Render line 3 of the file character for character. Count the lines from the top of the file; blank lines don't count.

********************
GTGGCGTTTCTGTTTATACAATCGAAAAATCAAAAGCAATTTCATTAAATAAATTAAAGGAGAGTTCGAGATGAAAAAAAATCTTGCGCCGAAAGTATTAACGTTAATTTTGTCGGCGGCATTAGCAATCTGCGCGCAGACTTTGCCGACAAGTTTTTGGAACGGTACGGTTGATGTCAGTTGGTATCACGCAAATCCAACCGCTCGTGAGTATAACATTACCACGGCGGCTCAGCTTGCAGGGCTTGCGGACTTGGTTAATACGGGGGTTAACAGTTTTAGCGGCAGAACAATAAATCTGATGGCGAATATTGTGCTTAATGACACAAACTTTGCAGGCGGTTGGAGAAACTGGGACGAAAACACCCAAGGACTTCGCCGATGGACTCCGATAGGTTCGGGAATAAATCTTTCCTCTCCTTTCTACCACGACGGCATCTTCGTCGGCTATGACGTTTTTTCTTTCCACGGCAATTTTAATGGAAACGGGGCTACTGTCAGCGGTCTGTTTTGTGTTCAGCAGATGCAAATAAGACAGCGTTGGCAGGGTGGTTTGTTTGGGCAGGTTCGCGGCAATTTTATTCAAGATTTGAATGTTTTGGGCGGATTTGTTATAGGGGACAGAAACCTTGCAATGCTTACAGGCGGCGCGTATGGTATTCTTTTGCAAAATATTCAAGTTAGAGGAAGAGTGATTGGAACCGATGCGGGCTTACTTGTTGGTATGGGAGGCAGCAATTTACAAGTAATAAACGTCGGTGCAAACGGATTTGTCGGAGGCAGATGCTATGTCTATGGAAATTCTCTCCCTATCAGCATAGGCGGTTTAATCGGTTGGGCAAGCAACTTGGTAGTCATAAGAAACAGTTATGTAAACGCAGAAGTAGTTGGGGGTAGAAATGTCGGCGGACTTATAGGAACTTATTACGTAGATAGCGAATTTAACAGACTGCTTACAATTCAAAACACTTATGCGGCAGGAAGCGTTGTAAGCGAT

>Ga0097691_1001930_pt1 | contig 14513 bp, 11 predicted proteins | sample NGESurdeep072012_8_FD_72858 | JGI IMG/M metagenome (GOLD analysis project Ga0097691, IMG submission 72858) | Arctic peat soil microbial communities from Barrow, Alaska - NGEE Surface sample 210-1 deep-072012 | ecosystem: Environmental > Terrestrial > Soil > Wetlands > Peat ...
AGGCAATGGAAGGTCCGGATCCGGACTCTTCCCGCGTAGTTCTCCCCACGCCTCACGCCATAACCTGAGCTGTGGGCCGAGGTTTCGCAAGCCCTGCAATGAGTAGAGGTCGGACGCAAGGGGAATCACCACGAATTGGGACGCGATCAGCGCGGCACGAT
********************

AGGCAATGGAAGGTCCGGATCCGGACTCTTCCCGCGTAGTTCTCCCCACGCCTCACGCCATAACCTGAGCTGTGGGCCGAGGTTTCGCAAGCCCTGCAATGAGTAGAGGTCGGACGCAAGGGGAATCACCACGAATTGGGACGCGATCAGCGCGGCACGAT